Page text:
A couple of years back, I did something I’ve never done. I wrote a story about me, fictionalized it, embellished parts, changed some facts to make it more interesting, then submitted it to the publisher who’d requested it, and got it published. Sound simple? For most writers, this would be a dream. A publisher approaches you and asks for a story. You write the story and the story is published. Yet for me, it was one of the toughest things I’ve ever done, first because it was about my fight with cancer, and there were many things I didn’t want to relive with that. And second, because it was a story that put me out there on the line, stood me front and center on every page. I honestly debated writing the story, and even after I signed the contract, I put off the writing because, as a writer, I love the part where I get to hide behind the characters I create and the stories I invent. With this story, though, I was going to have to lay it all out there pretty bare and, for me, that wasn’t an easy thing to do.
When facing my misgivings though, I got to thinking about how much, as writers, we put into our books. Blood, sweat and tears aside, do we create characters that are a part of ourselves? Or do we create characters based on people who have touched our lives? A dear friend of mine, a mentor of sorts, once told me about his childhood, and how he was raised in an orphanage run by nuns. One nun in particular was brutal, a child abuser, if you will. She beat my friend mercilessly on more occasions than he could remember because she believed every child needed to be beaten into submission and obedience. That was a lifetime of cruel experience that never left him.
My friend went on to become one of the great horror writers whose work has become part of the culture. But with all his successes in life, he never got over the nun, and in some form, he killed her in every one of the books he ever wrote. Only he knew who she was in the book, and only a few selected people knew he did this. That was him laying it all out there bare, and every time he killed that nun it agonized him all over again. Not the part where he killed her but the memories of suffering at her hand. Yet he still did it, had to do it, maybe was even obsessed to do it. He called it his catharsis.
When I created my alter character for my story though, I wasn’t obsessed to do it. I didn’t need a catharsis. I didn’t need to release any pent-up emotions. But I was reluctant to do this because I wasn’t particularly thrilled to let the world know I went a little crazy for a time. I wrote the story anyway, then suddenly, there it was, in print, for everybody to witness. Me, on that page. Which made me wonder how much of myself I’ve put into characters in the other books I’ve written, where the heroine has done amazing, or wonderful or even stupid things. I’m pretty sure I’m not consciously scripting me into my stories, like my friend scripted some manifestation of his nun. But as I’m often asked, just where do you find your characters? From life, I usually tell them. Or from observation. Honestly, I don’t really know. Characters just seem to pop into my head when I need them to pop, then they develop as they need to develop. Maybe they are me, or parts of me. Could be they’re bits and pieces of everybody I know. Or maybe they’re pure fantasy.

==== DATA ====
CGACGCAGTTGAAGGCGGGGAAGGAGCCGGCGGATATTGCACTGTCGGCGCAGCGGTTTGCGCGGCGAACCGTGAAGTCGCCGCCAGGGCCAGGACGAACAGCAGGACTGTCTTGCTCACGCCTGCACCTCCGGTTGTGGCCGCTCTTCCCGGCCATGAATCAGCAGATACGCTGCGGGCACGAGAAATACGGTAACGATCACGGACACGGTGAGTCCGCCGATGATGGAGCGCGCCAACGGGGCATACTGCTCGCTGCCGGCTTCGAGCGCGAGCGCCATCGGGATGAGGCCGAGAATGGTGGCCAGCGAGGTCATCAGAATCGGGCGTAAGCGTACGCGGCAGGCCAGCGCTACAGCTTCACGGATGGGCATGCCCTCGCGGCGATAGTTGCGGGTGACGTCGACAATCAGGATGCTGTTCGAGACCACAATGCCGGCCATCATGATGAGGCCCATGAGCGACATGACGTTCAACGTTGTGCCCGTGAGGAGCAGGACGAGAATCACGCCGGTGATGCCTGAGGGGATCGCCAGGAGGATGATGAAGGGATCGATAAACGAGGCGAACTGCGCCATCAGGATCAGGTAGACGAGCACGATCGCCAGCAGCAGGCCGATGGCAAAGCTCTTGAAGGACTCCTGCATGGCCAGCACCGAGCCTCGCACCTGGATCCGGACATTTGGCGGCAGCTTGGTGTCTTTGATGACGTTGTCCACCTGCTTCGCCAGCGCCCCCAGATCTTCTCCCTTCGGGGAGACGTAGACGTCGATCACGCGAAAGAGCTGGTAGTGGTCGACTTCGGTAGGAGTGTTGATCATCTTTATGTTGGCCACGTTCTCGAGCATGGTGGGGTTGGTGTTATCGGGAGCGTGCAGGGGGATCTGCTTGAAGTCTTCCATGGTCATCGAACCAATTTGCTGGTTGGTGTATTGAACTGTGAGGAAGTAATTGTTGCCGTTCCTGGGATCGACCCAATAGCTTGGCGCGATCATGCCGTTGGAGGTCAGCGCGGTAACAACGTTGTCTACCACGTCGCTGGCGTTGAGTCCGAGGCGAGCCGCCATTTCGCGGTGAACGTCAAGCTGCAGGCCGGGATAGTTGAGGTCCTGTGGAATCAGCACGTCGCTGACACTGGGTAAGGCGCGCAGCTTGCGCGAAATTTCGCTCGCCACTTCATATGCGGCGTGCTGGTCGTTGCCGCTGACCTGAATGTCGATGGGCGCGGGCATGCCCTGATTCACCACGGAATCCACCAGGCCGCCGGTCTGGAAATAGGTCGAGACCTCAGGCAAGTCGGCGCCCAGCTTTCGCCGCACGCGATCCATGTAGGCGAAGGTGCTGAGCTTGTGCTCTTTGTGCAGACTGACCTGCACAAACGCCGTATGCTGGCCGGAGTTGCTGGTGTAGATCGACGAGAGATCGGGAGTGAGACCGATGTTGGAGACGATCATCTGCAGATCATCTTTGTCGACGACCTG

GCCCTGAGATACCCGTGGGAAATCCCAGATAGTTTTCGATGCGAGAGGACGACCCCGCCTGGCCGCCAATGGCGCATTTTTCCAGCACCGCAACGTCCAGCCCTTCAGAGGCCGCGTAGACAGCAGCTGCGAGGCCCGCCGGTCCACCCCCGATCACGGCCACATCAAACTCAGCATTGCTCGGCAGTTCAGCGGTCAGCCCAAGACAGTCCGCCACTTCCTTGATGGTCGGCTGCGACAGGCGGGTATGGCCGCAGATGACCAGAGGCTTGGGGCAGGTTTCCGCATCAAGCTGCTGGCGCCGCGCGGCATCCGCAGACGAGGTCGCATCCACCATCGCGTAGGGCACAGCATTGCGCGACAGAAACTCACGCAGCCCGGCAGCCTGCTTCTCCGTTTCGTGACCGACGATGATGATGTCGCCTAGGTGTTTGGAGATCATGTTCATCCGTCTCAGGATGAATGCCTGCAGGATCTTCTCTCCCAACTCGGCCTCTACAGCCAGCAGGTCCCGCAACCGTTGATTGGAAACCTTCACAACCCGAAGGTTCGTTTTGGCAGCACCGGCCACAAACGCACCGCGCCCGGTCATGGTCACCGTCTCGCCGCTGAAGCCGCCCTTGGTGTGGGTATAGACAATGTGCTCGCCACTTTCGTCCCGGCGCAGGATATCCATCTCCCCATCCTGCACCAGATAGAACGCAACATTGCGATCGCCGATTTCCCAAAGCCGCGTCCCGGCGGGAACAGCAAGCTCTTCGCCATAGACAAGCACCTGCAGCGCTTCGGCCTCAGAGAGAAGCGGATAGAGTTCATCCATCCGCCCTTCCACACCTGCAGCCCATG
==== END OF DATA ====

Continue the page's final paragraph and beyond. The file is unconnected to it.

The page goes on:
Truth is, I think my characters are a vast store of life experience. They’re no one in particular, and yet they’re everyone I meet. I met a young man whose passion in life is writing, yet creating the characters is what scares him the most. He doesn’t know where they’ll come from, or if they’ll come when he decides to write a book. He doesn’t know how to instill traits in them, or create stories for them that someone may relate to. “The other parts are easy,” he said. “I can make up stories all day, but I just can’t put the characters in them.” Makes me wonder if he has a brutal nun in his past who might fit the bill. Or maybe all he has to do is face himself, and leave some of that on the page. Honestly, I don’t know. I’ve created a lot of different characters over the course of my writing career and, God willing, I’ll be creating a lot more. But the one who has scared me the most was me.
So tell me, how much of you goes into the characters you create?
By the way, I finally have a new book coming out in July. It’s been a while since I’ve had one of those, due to my recent illness. But it’s great to be back at it again. Doctor, Mommy…Wife? (or, Doctor, Mummy…Wife?) will be on sale in all the usual places. For more info, check my website at www.Dianne-Drake.com or visit me on Facebook at http://www.Facebook.com/DianneDrake
Until next time…wishing you health and happiness!